violet elizabeth bott

The facts

Me?” said William indignantly. “Me go to tea with that ole girl? Me?
“She… she’s a nice little girl,” said Mrs Brown weakly.
“I only hope,” said William sternly, “that she won’t ’spect me to talk to her.”

  • Number: 5.3
  • Published: 1925 (1924 in magazine form)
  • Book: Still William
  • Synopsis: A new family move into the fanciest house in the village, and their infamous daughter takes a shine to William.


The previous story, 5.2, starred Joan as “the only girl whose existence the Outlaws officially recognised”. This story sees the debut of the one girl whose existence the Outlaws would surely be most desirous of ending, Violet Elizabeth Bott.

In many ways the story itself is a slightly better rehashing of “Kidnappers”, 4.6.

“I don’t play little girls’ games,” William said scathingly. But Violet Elizabeth did not appear to be scathed.
“Don’t you know any little girlth?” she said pityingly. “I’ll teach you little girlth gameth,” she added pleasantly.

The scene in which William and Violet Elizabeth play “nicely” alone in the Botts’ gardens is a famous one, immortalised in the BBC’s 2010 dramatisation.

But most poignant is Douglas’ (characteristic) doom-mongering:

“I’m not going to have anything ot do with any ole girl ever again,” said William.
“’S all very well sayin’ that,” said Douglas who had been deeply impressed that morning by the inevitableness and deadly persistence of the sex, “’s all very well sayin’ that. It’s them what has to do with you.”
“An’ I’m never goin’ to marry any ole girl,” said William.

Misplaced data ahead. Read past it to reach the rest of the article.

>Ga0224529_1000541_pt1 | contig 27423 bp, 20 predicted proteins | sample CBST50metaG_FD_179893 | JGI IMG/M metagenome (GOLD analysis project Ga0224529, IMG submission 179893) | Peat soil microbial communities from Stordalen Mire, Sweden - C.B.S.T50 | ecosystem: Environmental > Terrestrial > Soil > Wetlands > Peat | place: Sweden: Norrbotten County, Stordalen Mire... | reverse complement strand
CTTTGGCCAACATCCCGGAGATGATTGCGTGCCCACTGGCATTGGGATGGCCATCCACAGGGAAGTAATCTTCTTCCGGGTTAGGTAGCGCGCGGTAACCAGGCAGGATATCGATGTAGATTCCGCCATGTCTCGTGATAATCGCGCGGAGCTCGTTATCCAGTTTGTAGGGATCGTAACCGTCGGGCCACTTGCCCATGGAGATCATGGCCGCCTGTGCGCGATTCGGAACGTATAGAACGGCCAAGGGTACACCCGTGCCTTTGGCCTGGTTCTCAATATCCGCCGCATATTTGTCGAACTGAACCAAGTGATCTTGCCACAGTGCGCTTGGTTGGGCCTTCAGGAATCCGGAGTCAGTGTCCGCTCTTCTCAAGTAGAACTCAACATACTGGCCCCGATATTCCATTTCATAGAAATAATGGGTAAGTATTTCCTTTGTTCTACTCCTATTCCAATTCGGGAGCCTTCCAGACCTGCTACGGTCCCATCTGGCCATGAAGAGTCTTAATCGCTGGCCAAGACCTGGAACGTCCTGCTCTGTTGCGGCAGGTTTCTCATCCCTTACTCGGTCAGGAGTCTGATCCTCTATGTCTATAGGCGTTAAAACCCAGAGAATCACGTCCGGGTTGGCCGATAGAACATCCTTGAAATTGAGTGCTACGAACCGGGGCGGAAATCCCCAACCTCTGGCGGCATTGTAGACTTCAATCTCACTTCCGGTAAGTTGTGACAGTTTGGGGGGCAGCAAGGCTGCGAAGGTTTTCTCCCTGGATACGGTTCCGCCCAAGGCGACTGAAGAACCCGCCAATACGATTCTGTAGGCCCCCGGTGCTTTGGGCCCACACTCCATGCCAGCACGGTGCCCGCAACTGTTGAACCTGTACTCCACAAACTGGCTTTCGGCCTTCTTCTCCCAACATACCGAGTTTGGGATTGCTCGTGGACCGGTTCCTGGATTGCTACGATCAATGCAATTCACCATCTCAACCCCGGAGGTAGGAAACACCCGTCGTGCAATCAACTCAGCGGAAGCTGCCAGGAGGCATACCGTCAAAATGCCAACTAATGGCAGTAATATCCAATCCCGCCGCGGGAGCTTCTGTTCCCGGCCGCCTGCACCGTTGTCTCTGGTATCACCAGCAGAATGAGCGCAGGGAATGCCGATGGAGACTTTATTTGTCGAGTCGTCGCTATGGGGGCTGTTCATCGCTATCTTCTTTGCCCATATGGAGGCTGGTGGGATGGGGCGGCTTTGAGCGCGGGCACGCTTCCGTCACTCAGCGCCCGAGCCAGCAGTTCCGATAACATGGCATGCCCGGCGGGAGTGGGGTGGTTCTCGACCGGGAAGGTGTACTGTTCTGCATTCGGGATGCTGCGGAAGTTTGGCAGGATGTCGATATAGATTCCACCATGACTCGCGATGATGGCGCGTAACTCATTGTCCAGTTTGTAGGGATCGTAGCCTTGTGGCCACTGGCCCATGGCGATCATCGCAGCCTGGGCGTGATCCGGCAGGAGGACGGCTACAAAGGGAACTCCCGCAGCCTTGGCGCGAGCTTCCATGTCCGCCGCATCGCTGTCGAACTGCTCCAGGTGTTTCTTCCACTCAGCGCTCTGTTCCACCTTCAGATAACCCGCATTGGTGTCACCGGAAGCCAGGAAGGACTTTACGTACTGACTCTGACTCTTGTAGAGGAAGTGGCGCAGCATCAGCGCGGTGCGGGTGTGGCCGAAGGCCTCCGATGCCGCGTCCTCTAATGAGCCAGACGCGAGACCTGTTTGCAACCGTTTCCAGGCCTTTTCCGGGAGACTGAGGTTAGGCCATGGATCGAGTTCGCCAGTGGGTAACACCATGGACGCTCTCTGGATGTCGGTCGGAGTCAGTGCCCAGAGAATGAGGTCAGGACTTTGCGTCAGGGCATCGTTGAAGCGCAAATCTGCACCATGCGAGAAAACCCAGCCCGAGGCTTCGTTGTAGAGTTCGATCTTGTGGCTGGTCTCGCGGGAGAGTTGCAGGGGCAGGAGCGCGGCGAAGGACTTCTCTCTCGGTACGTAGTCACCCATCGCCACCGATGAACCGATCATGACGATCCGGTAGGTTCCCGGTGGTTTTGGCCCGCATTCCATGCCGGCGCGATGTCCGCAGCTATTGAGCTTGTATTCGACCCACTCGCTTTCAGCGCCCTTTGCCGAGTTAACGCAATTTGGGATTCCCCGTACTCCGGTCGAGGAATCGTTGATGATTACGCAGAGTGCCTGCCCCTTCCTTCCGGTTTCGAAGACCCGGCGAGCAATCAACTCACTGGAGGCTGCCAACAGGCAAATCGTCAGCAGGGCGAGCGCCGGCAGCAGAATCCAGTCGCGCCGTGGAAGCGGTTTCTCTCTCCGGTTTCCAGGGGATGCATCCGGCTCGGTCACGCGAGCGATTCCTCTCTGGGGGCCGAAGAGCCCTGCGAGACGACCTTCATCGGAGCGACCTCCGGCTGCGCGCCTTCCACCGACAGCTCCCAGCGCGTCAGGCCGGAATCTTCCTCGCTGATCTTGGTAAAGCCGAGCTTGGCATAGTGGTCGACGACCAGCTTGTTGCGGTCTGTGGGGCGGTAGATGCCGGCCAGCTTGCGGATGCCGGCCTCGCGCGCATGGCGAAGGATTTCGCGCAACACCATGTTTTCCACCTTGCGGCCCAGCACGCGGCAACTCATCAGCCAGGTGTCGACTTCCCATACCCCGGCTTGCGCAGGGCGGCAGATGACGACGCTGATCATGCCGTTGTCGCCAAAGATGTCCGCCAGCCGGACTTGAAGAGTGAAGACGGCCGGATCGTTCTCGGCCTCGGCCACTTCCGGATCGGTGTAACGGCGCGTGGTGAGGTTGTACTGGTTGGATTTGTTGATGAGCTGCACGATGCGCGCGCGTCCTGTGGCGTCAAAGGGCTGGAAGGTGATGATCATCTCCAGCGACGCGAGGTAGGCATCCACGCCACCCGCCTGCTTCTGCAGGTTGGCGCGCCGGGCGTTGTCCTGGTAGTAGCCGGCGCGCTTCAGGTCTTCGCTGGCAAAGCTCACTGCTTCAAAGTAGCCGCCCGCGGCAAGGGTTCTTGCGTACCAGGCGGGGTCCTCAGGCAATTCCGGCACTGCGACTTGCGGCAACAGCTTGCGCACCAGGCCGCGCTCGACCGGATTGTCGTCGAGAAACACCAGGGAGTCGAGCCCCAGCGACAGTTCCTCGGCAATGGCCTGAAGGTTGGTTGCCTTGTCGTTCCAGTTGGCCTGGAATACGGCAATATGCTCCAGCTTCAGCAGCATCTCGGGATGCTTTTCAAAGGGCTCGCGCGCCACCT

“’S all very well sayin’ that,” said Douglas again gloomily, “but some ole girl’ll probably marry you.”

The facts

William had definitely and finally embraced a career of crime. On the table before him stood a bottle of liquorice water with an irregularly printed label: GROG.

  • Number: 4.6
  • Published: 1924 (1922 in magazine form)
  • Book: William the Fourth
  • Synopsis: Inspired by the story of Rudolph of the Red Hand, William and Ginger kidnap the daughter of the richest couple in the village.


There are two big character-shaped holes in the William stories so far. The first is Hubert Lane, who is still yet to appear. The second is the inimitable Violet-Elizabeth Bott – though perhaps she is a little imitable, because the seven-year-old Lady Barbara D’Arcey, who features in this story, was clearly a precursor to the dreaded Violet-Elizabeth.

William rose, majajestic and stately. “My name,” he said, “is Rudolph of the Red Hand.”
“Well, I’ll kiss you, dear Rudolph Hand,” said his captive, “if you like.”
William’s look intimated that he did not like.

Like Violet-Elizabeth, Lady Barbara attaches herself like a limpet to the Outlaws. She likes kissing. She likes making the boys feel gauche.

Unlike Violet-Elizabeth, her parents are genuinely upper-class, and not affected nouveau riche types like Mr and Mrs Botts.

When they invite William to join their daughter’s dancing class, he knows that only desperate, ransom-gathering measures will suffice…

Violet-Elizabeth is a better character though.